Harry Wade Hicks
Hall of Fame Class of 1969
Harry Wade Hicks was called on to assist the War Department in the development and formation of the 10th Mountain Division during World War II. He gave unselfishly to all phases of skiing.
Wherever in North America cross-country ski racing and ski touring trails lead off to adventure, there can be found old-timers who recall Harry Wade Hicks, a founder and one-time president of the United States Eastern Amateur Ski Association. Younger generation skiers tracking the same snows can be thankful for Hicks’ untiring efforts as secretary of the Lake Placid Club.
Perhaps some older generation skiers best remember Hicks as director of the 1932 Olympic Winter Games at Lake Placid; when the community mortgaged itself for years in order to stage events which materially aided skiing’s development throughout the United States and Canada. Hicks also served as chairman of the New York State Committee on Skiing and helped make the Whiteface Ski Area a reality at Lake Placid. His work with the National Park Service in developing recreational areas throughout the country and with the National Ski Association in Nordic, alpine and intercollegiate skiing also gained him renown.
Already well-experienced in ski matters, Hicks was at Saranac Lake, New York in 1922 when the USEASA was organized and he served as president in 1926-27. While among the prime movers for the development of recreational downhill facilities, and never losing sight of the growing interest in downhill and slalom competition, Hicks had a particular passion for the exhilarating joys of cross-country skiing and in 1937 wrote: “Wilderness or cross-country skiing for pleasure is still in its infancy. Those who choose this type of skiing enjoy the invigorating crisp air, the stimulation of hard exercise, the physical afterglow and the conversation while traveling. They revel in the beauty of nature as revealed in fascinating shadows, half frozen brooks, snow banks of infinitive variety and beauty, blue skies overhead, glistening mountain peaks and the dark greens of conifer forests.”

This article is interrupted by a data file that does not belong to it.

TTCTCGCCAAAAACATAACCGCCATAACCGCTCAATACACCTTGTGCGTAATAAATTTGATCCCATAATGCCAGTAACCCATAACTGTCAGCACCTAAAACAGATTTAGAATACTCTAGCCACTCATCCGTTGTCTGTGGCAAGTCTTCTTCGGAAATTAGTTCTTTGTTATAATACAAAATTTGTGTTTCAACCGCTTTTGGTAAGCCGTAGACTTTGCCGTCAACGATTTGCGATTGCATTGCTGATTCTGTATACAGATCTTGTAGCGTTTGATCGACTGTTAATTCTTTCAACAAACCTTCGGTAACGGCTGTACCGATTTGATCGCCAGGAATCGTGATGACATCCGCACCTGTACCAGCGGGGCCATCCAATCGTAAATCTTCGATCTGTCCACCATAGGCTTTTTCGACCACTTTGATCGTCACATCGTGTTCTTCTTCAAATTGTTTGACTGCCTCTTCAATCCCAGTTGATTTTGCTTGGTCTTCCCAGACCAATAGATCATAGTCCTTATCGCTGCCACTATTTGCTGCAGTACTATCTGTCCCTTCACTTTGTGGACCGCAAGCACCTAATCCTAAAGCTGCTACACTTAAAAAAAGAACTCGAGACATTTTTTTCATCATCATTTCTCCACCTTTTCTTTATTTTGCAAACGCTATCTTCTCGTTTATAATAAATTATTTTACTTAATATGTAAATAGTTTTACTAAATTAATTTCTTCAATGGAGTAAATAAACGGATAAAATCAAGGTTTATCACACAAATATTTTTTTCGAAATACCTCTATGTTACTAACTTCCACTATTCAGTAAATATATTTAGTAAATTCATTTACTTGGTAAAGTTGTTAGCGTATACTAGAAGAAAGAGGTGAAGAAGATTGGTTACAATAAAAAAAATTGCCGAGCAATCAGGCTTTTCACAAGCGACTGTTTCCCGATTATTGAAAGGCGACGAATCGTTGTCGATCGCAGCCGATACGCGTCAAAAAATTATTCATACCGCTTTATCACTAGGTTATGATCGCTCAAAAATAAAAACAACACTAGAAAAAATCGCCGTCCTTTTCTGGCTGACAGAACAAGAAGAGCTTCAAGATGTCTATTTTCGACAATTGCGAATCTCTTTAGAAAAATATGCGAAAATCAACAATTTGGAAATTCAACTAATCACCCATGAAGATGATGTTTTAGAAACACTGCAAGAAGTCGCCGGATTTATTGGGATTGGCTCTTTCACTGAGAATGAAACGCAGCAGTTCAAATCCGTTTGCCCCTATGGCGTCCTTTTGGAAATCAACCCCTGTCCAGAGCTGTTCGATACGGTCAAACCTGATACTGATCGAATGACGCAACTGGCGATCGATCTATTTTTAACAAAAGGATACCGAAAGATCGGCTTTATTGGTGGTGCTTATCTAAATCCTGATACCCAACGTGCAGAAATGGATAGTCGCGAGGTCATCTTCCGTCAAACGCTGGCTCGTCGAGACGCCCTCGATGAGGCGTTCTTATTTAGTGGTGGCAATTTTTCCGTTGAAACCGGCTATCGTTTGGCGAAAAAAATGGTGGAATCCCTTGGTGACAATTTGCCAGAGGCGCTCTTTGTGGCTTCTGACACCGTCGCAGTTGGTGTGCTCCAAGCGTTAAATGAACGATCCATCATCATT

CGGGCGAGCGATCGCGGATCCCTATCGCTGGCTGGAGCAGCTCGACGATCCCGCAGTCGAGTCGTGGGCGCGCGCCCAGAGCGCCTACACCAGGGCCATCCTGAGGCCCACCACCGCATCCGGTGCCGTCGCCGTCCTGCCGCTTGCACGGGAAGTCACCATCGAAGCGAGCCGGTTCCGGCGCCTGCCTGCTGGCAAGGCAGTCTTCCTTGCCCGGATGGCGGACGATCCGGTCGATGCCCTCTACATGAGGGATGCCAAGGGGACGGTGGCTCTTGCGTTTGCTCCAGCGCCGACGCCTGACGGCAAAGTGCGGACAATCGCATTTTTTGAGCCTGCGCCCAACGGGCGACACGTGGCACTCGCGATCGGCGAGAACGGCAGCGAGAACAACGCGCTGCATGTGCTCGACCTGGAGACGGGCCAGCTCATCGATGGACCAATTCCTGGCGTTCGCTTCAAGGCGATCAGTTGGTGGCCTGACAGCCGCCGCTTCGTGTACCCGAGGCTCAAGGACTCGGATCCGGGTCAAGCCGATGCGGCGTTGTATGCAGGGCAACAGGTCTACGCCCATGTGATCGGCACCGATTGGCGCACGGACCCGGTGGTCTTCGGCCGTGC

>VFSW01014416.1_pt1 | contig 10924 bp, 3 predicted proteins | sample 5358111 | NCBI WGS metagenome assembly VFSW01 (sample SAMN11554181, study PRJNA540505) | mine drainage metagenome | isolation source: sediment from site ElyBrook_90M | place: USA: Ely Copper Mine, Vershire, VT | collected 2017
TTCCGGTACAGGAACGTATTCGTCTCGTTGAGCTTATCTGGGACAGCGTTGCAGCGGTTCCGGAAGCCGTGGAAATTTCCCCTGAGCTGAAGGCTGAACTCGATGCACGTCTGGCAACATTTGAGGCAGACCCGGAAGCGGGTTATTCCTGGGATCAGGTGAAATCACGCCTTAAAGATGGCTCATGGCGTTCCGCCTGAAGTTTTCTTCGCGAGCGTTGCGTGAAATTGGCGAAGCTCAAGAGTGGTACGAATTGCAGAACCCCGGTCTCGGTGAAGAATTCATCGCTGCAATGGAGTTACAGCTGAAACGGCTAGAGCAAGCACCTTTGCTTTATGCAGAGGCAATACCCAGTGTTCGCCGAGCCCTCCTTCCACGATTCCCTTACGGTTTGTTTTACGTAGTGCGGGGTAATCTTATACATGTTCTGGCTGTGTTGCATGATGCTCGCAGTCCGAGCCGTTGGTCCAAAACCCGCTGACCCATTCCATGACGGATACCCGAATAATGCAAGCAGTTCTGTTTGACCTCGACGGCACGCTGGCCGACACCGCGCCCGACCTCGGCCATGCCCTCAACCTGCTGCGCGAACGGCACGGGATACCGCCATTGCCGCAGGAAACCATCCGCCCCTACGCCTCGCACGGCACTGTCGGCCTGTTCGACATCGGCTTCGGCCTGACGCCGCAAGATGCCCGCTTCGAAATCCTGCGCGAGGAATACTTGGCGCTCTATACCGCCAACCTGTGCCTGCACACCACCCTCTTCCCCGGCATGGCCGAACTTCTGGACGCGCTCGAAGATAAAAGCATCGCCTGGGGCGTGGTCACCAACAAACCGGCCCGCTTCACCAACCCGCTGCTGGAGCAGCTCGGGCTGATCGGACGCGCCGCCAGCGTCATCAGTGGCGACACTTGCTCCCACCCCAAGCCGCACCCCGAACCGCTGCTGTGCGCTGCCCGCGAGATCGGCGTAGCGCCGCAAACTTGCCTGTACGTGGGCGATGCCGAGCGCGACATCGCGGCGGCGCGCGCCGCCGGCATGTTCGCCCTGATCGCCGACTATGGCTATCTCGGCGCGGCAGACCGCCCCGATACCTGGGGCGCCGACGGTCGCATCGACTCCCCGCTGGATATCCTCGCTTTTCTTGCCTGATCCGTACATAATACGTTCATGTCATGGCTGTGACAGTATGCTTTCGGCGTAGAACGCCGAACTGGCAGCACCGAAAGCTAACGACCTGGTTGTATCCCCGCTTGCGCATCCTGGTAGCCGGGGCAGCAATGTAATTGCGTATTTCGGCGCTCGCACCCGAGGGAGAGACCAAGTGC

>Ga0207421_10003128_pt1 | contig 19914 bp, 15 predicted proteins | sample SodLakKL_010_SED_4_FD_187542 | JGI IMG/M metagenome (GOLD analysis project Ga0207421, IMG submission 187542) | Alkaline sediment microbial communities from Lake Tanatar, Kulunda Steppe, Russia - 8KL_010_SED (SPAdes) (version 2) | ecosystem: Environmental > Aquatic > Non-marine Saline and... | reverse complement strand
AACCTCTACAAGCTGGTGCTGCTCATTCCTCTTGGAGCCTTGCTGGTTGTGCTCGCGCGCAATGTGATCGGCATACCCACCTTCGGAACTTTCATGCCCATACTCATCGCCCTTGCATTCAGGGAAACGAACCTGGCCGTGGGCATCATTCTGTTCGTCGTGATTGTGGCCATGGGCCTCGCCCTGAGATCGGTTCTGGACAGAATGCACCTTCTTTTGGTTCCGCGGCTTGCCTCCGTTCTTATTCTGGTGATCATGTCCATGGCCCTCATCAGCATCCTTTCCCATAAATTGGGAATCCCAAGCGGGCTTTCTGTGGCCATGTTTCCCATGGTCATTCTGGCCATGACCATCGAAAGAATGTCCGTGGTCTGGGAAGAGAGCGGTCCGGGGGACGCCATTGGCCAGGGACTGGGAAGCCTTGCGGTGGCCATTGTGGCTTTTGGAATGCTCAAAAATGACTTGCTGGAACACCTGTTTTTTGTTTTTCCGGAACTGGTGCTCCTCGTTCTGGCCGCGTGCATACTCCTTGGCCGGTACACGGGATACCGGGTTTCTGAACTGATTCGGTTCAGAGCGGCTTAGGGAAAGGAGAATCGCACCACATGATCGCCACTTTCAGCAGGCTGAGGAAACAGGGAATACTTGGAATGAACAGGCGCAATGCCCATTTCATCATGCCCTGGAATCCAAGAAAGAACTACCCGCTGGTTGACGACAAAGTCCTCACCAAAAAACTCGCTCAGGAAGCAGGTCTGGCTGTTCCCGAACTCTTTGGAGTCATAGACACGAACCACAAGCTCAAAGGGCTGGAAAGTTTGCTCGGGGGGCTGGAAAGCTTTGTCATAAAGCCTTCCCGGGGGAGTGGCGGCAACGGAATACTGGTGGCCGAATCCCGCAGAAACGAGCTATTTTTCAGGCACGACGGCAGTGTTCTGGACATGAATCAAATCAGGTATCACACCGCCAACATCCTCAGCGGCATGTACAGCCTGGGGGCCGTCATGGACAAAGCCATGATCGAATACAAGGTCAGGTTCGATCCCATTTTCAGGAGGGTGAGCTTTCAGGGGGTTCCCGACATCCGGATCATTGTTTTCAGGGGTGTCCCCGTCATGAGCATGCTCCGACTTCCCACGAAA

His “Cross-Country Skiing”, a survey prepared at the request of the NSA and published in the 1939 American Ski Annual, remains to this day a forceful forecast of things to come. It was developed from communications with ski leaders from coast to coast with Hicks observing: ‘It seems certain that downhill as distinguished from touring skiing will continue to attract a host of skiers but when the competitive age period has passed hosts of those who now turn to downhill skiing will take up their richer recreational vacation activity of touring and mountaineering in those areas adapted to these forms and so abundant in most parts of the United States and Canada.”
Hicks was also an authority on the relationship of competitive winter sports serving as an attraction and contributing to community welfare. His “Community Organization for Winter Sports,” published in 1936, has been considered by many as the definitive last word on the subject. It covered all phases of skiing, hockey, skating, skate sailing, ice beating, curling, tobogganing, bob-sledding and coasting. Hicks describes the social benefits: “A community program of winter sports in an area with stable snow and ice conditions should be the means of attracting into the open air throughout winter as many of its citizens, old and young, as the combined activities of open air recreation in spring, summer and autumn. The goal thus defined if attained will contribute much to the health and happiness of all the community. Winter is friendly to those who know its joys and contributions of Good.”
Harry Wade Hicks was numbered among the many great outdoorsmen spawned in the Adirondacks of Northern New York state. Through ski sport development and the written word, he erected his own lasting monument.
Harry Wade Hicks was elected to the U.S. National Ski Hall of Fame in 1969.
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